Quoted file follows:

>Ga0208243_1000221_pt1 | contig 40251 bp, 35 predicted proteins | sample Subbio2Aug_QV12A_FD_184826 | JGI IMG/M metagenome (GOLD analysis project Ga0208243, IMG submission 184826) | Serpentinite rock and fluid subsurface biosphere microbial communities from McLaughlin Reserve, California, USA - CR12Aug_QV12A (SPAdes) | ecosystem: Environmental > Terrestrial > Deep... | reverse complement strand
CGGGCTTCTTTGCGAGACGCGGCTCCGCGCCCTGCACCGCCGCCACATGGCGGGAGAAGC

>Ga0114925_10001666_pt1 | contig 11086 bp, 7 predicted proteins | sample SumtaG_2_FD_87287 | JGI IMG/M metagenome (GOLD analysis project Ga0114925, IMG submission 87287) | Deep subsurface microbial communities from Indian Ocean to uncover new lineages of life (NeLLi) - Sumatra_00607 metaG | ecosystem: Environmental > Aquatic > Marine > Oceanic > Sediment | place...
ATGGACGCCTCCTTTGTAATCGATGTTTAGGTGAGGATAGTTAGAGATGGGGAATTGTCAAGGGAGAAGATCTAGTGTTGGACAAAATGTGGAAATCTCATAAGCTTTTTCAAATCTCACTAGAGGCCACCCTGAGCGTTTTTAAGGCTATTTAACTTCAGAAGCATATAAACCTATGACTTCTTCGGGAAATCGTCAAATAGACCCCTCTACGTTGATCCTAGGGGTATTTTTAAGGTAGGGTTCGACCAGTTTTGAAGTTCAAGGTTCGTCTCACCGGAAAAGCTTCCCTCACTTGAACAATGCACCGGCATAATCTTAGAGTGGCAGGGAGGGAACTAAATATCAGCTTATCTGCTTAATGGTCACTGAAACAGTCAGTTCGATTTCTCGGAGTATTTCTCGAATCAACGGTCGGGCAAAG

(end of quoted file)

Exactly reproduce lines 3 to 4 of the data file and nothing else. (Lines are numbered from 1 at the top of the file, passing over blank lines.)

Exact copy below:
>Ga0114925_10001666_pt1 | contig 11086 bp, 7 predicted proteins | sample SumtaG_2_FD_87287 | JGI IMG/M metagenome (GOLD analysis project Ga0114925, IMG submission 87287) | Deep subsurface microbial communities from Indian Ocean to uncover new lineages of life (NeLLi) - Sumatra_00607 metaG | ecosystem: Environmental > Aquatic > Marine > Oceanic > Sediment | place...
ATGGACGCCTCCTTTGTAATCGATGTTTAGGTGAGGATAGTTAGAGATGGGGAATTGTCAAGGGAGAAGATCTAGTGTTGGACAAAATGTGGAAATCTCATAAGCTTTTTCAAATCTCACTAGAGGCCACCCTGAGCGTTTTTAAGGCTATTTAACTTCAGAAGCATATAAACCTATGACTTCTTCGGGAAATCGTCAAATAGACCCCTCTACGTTGATCCTAGGGGTATTTTTAAGGTAGGGTTCGACCAGTTTTGAAGTTCAAGGTTCGTCTCACCGGAAAAGCTTCCCTCACTTGAACAATGCACCGGCATAATCTTAGAGTGGCAGGGAGGGAACTAAATATCAGCTTATCTGCTTAATGGTCACTGAAACAGTCAGTTCGATTTCTCGGAGTATTTCTCGAATCAACGGTCGGGCAAAG